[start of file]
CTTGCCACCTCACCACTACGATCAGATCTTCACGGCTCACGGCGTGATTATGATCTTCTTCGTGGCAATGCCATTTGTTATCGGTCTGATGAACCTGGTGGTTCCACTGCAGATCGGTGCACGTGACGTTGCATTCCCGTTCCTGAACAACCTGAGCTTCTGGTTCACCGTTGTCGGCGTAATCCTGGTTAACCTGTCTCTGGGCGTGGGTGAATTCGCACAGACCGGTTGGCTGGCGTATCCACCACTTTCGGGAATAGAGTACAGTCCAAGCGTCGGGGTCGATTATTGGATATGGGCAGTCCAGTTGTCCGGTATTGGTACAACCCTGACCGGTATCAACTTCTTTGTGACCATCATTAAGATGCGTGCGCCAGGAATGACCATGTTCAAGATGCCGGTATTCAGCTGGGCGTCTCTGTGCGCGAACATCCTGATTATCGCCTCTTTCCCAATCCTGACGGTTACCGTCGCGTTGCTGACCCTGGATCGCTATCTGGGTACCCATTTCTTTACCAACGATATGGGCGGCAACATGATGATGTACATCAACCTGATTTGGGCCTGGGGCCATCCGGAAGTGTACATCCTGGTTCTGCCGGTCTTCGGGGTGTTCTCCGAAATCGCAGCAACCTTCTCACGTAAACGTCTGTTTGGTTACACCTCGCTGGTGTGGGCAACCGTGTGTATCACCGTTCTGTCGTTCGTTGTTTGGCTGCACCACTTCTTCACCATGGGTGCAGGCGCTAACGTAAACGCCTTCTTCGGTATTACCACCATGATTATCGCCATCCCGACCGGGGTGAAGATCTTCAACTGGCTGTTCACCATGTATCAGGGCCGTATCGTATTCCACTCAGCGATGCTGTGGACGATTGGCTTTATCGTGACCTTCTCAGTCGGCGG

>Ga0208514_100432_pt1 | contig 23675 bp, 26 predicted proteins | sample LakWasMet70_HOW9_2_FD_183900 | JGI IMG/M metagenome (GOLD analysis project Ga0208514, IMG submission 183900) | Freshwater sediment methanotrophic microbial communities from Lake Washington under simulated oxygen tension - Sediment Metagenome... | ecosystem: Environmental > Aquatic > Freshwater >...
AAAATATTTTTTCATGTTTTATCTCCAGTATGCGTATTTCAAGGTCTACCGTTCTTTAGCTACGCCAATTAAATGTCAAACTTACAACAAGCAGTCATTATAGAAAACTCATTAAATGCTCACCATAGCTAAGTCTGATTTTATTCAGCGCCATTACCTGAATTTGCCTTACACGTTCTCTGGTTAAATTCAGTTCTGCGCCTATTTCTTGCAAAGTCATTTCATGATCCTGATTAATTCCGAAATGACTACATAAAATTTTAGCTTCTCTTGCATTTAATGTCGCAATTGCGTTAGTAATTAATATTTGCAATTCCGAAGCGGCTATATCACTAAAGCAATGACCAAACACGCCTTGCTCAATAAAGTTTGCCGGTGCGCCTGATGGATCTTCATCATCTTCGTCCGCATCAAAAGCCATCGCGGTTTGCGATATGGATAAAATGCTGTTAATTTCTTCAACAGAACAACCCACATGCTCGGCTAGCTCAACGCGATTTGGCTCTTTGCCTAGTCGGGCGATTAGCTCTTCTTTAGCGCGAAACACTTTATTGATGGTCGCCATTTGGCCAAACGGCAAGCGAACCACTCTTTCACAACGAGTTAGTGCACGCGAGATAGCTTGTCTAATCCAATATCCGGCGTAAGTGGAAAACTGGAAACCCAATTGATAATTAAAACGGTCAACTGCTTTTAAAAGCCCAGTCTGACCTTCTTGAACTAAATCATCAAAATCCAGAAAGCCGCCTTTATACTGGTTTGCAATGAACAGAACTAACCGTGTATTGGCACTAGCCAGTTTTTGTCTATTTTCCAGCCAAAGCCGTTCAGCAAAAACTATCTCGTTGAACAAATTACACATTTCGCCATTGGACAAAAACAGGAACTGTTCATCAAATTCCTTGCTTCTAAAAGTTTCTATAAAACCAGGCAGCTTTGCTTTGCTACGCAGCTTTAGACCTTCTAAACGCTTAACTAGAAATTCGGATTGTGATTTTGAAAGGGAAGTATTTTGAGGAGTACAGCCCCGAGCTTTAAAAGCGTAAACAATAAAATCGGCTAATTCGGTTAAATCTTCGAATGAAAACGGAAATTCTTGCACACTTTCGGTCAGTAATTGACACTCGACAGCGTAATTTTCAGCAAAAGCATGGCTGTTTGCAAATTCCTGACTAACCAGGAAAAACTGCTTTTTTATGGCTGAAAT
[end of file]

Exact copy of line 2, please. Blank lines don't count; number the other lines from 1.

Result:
>Ga0208514_100432_pt1 | contig 23675 bp, 26 predicted proteins | sample LakWasMet70_HOW9_2_FD_183900 | JGI IMG/M metagenome (GOLD analysis project Ga0208514, IMG submission 183900) | Freshwater sediment methanotrophic microbial communities from Lake Washington under simulated oxygen tension - Sediment Metagenome... | ecosystem: Environmental > Aquatic > Freshwater >...